#67: Version control systems: auditing source code, tracking bugs and experimenting

January 25th, 2022


Version control systems, like git, serve two purposes. First of all, they allow collaborating on the same code by multiple developers. Collaboration …

#66: Aspect-oriented programming: another level of code modularization

January 18th, 2022


DRY, or don’t repeat yourself is a common principle in pSpring AOP riddlerogramming. That’s why we invented functions and objects. But some sources of duplication are really hard to get rid of. Well, sometimes it’s even …

#65: Zero Downtime deployment: If it hurts, do it more often

January 10th, 2022


Remember the days when deploying a new version of your application required downtime? If your application is particularly important, you might have …

#64: TypeScript: will it entirely replace JavaScript?

January 3rd, 2022


TypeScript is a programming language, a superset of JavaScript. This means any valid JavaScript program is also valid TypeScript. But not vice-versa! TypeScript adds a ton of features, addressing the shortcomings of …

#63: Logging libraries: auditing and troubleshooting your application

December 27th, 2021


You can’t look at your application all the time. Instead, it should leave some sort of persistent trace. Such an audit log can be examined later on. …

#62: Object-relational mapping: hiding vs. introducing complexity

December 20th, 2021


Object-relational mapping, ORM for short, simplifies access to relational databases. Such frameworks help with developing applications without writing SQL. SQL was supposed to be easy to use for non-programmers. That’s …

#61: Spring framework: 2 decades of building Java applications

December 15th, 2021


Spring framework is probably the most popular and most successful application framework for Java. Writing a server or a web application before Spring …

#60: Haskell: purely functional and statically typed programming language

December 7th, 2021


Haskell is a purely-functional programming language. It is also statically and strongly typed. Haskell takes these characteristics to the extreme. For example, doing any input/output is considered impure from a …

#59: How compilers work: from source to execution

November 29th, 2021


A compiler is an application that turns text into an executable program. It’s quite extraordinary how much work these complex pieces of software are doing. Pretty much every compiler works by executing several phases. …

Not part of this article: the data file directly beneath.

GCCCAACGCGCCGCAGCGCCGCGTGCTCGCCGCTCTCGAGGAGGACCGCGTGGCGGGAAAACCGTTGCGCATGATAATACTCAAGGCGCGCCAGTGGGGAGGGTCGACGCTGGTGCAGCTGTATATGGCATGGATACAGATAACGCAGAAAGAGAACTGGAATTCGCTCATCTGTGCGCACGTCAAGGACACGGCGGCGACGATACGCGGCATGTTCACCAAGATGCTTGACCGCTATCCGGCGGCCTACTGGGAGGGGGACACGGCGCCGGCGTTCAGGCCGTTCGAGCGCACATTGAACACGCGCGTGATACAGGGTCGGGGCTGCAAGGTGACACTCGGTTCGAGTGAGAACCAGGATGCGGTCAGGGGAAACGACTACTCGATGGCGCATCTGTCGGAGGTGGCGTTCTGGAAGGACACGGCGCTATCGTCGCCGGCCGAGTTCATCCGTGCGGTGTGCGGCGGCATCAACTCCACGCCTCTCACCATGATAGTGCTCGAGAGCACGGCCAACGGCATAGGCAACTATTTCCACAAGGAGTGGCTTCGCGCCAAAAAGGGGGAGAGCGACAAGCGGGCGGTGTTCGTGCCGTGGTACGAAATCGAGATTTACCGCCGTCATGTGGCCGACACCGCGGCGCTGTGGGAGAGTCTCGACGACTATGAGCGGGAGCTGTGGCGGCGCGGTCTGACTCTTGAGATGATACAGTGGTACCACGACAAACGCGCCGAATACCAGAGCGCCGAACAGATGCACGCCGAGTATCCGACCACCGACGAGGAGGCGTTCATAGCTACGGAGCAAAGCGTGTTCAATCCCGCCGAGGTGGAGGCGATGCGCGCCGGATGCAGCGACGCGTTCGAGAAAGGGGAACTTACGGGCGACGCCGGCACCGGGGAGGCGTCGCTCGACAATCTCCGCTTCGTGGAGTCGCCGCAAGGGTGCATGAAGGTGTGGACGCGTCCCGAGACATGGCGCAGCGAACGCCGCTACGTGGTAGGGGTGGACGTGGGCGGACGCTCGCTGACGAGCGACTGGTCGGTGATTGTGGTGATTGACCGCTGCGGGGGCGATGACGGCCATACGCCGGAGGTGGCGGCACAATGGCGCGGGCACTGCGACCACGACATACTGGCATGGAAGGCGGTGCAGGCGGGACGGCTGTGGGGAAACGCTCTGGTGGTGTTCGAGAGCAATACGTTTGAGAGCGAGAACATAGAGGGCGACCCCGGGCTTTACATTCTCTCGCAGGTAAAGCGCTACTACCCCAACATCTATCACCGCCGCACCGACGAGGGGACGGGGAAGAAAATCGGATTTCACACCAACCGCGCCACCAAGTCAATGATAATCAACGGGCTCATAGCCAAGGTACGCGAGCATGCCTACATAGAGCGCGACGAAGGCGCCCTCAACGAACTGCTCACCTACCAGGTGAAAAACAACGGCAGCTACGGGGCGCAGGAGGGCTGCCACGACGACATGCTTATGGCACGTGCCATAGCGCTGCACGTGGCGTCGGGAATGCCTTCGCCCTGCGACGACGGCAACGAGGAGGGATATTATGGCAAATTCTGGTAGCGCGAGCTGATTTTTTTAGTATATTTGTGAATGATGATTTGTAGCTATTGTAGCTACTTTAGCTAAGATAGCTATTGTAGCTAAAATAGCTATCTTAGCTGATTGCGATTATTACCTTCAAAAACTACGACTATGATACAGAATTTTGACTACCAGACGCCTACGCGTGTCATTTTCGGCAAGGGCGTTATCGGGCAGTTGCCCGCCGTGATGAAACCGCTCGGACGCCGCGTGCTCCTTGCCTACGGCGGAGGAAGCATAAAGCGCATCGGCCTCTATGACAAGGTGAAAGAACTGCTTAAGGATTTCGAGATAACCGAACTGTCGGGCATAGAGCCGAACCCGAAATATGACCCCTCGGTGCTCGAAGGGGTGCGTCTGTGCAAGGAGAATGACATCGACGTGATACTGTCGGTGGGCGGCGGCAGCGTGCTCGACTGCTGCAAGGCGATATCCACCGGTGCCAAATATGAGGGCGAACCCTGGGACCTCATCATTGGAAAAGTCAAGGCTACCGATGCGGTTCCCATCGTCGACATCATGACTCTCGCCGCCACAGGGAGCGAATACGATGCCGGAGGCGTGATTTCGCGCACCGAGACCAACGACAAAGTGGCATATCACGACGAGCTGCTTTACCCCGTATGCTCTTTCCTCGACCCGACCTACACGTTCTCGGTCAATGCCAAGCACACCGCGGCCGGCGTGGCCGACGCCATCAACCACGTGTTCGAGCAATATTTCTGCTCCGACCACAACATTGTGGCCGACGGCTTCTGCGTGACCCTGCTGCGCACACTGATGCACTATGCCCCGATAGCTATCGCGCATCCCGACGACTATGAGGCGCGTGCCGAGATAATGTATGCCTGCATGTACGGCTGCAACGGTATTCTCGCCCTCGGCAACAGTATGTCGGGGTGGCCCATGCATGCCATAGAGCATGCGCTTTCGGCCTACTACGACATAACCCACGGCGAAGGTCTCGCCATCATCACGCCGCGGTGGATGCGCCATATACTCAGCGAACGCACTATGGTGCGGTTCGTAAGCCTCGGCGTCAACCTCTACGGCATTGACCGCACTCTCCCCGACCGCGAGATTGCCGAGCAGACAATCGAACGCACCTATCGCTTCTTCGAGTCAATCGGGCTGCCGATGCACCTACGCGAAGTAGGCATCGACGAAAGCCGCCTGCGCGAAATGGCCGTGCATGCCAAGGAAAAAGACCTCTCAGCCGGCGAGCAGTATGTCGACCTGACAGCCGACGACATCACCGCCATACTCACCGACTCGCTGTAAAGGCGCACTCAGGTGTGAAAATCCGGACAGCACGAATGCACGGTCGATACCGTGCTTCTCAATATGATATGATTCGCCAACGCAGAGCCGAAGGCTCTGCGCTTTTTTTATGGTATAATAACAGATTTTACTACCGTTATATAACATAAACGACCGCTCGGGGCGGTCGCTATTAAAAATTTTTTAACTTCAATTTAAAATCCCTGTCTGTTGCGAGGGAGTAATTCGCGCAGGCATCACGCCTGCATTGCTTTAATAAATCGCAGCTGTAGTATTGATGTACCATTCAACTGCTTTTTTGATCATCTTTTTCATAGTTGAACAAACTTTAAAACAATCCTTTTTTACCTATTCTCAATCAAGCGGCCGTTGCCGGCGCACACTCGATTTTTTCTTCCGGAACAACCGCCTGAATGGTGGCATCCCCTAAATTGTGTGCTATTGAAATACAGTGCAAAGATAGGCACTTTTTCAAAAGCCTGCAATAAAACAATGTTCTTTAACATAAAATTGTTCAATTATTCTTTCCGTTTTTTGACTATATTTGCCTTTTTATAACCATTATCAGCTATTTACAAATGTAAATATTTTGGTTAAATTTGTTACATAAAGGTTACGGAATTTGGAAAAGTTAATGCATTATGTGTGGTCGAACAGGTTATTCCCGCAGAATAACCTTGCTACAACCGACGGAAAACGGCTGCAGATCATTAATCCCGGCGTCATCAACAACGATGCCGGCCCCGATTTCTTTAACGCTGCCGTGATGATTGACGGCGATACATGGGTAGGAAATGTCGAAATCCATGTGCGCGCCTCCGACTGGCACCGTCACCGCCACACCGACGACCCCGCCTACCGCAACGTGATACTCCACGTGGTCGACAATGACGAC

#58: Consumer-driven Contracts: TDD between services

November 22nd, 2021


Consumer-driven Contracts is an approach to testing integration between services. In a distributed system, many components talk to each other. …

#57: Kotlin: Much more than 'better Java'

November 16th, 2021


Kotlin is a programming language that runs mainly on Java Virtual Machine. This means it’s fully interoperable with Java and even other JVM …

#56: Test-driven development: It's not about testing

November 2nd, 2021


Test-driven development (TDD for short) means developing software by writing tests first. I hope you all write unit and integration tests. But do you write them before the actual production code? This approach to …

#55: Percentages, percentage points and basis points: understand your metrics

October 25th, 2021


You might find this topic weird, but understanding percentages is crucial not only in banking. What does it mean when disk space decreased by 10 percent? How to scientificly measure relative system load? And how to …

#54: Immutability: from data structures to data centers

October 19th, 2021


Immutability means that when something was once created, it can’t be changed. This concept is tremendously important across our whole industry. …

#53: CDN: Content Delivery Network: global scale caching

October 11th, 2021


CDN is a set of geographically distributed servers for fast content delivery. Without CDN all requests are routed to your own server, located somewhere in the world. For example, in San Francisco. If your visitor lives …